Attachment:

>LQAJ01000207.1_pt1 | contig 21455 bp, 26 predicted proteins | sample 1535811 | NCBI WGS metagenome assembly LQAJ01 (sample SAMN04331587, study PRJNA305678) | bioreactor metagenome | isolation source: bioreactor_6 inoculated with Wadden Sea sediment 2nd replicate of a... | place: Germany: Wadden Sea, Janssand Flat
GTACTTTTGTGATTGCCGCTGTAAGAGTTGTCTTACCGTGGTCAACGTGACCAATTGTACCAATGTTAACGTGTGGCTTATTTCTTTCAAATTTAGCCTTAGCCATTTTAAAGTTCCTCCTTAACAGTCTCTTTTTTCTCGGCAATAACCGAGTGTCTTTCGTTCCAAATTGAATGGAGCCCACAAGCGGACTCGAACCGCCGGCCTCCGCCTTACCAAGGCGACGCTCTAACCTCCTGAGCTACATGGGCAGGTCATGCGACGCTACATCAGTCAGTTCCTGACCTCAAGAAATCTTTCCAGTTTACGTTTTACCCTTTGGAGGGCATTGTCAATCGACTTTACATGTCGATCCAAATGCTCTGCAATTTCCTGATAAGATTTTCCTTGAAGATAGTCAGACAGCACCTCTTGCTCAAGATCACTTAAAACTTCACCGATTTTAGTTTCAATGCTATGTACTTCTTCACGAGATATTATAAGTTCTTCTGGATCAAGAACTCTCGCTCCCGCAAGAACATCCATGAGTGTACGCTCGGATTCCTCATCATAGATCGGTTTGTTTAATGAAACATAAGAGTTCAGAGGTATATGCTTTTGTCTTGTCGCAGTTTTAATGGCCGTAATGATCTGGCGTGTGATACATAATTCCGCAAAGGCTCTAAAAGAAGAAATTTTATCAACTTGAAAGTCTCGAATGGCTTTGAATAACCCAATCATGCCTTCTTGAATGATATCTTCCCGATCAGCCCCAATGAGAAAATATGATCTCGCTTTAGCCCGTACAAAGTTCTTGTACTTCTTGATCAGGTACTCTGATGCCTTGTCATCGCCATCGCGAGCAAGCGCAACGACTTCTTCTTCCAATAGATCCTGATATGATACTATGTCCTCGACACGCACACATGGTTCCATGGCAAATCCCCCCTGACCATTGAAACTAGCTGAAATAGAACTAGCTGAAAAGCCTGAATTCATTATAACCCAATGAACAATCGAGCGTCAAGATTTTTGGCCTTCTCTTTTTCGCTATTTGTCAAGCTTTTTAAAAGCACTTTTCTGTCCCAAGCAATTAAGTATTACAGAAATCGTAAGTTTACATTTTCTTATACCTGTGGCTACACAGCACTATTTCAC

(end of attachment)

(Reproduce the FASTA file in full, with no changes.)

>LQAJ01000207.1_pt1 | contig 21455 bp, 26 predicted proteins | sample 1535811 | NCBI WGS metagenome assembly LQAJ01 (sample SAMN04331587, study PRJNA305678) | bioreactor metagenome | isolation source: bioreactor_6 inoculated with Wadden Sea sediment 2nd replicate of a... | place: Germany: Wadden Sea, Janssand Flat
GTACTTTTGTGATTGCCGCTGTAAGAGTTGTCTTACCGTGGTCAACGTGACCAATTGTACCAATGTTAACGTGTGGCTTATTTCTTTCAAATTTAGCCTTAGCCATTTTAAAGTTCCTCCTTAACAGTCTCTTTTTTCTCGGCAATAACCGAGTGTCTTTCGTTCCAAATTGAATGGAGCCCACAAGCGGACTCGAACCGCCGGCCTCCGCCTTACCAAGGCGACGCTCTAACCTCCTGAGCTACATGGGCAGGTCATGCGACGCTACATCAGTCAGTTCCTGACCTCAAGAAATCTTTCCAGTTTACGTTTTACCCTTTGGAGGGCATTGTCAATCGACTTTACATGTCGATCCAAATGCTCTGCAATTTCCTGATAAGATTTTCCTTGAAGATAGTCAGACAGCACCTCTTGCTCAAGATCACTTAAAACTTCACCGATTTTAGTTTCAATGCTATGTACTTCTTCACGAGATATTATAAGTTCTTCTGGATCAAGAACTCTCGCTCCCGCAAGAACATCCATGAGTGTACGCTCGGATTCCTCATCATAGATCGGTTTGTTTAATGAAACATAAGAGTTCAGAGGTATATGCTTTTGTCTTGTCGCAGTTTTAATGGCCGTAATGATCTGGCGTGTGATACATAATTCCGCAAAGGCTCTAAAAGAAGAAATTTTATCAACTTGAAAGTCTCGAATGGCTTTGAATAACCCAATCATGCCTTCTTGAATGATATCTTCCCGATCAGCCCCAATGAGAAAATATGATCTCGCTTTAGCCCGTACAAAGTTCTTGTACTTCTTGATCAGGTACTCTGATGCCTTGTCATCGCCATCGCGAGCAAGCGCAACGACTTCTTCTTCCAATAGATCCTGATATGATACTATGTCCTCGACACGCACACATGGTTCCATGGCAAATCCCCCCTGACCATTGAAACTAGCTGAAATAGAACTAGCTGAAAAGCCTGAATTCATTATAACCCAATGAACAATCGAGCGTCAAGATTTTTGGCCTTCTCTTTTTCGCTATTTGTCAAGCTTTTTAAAAGCACTTTTCTGTCCCAAGCAATTAAGTATTACAGAAATCGTAAGTTTACATTTTCTTATACCTGTGGCTACACAGCACTATTTCAC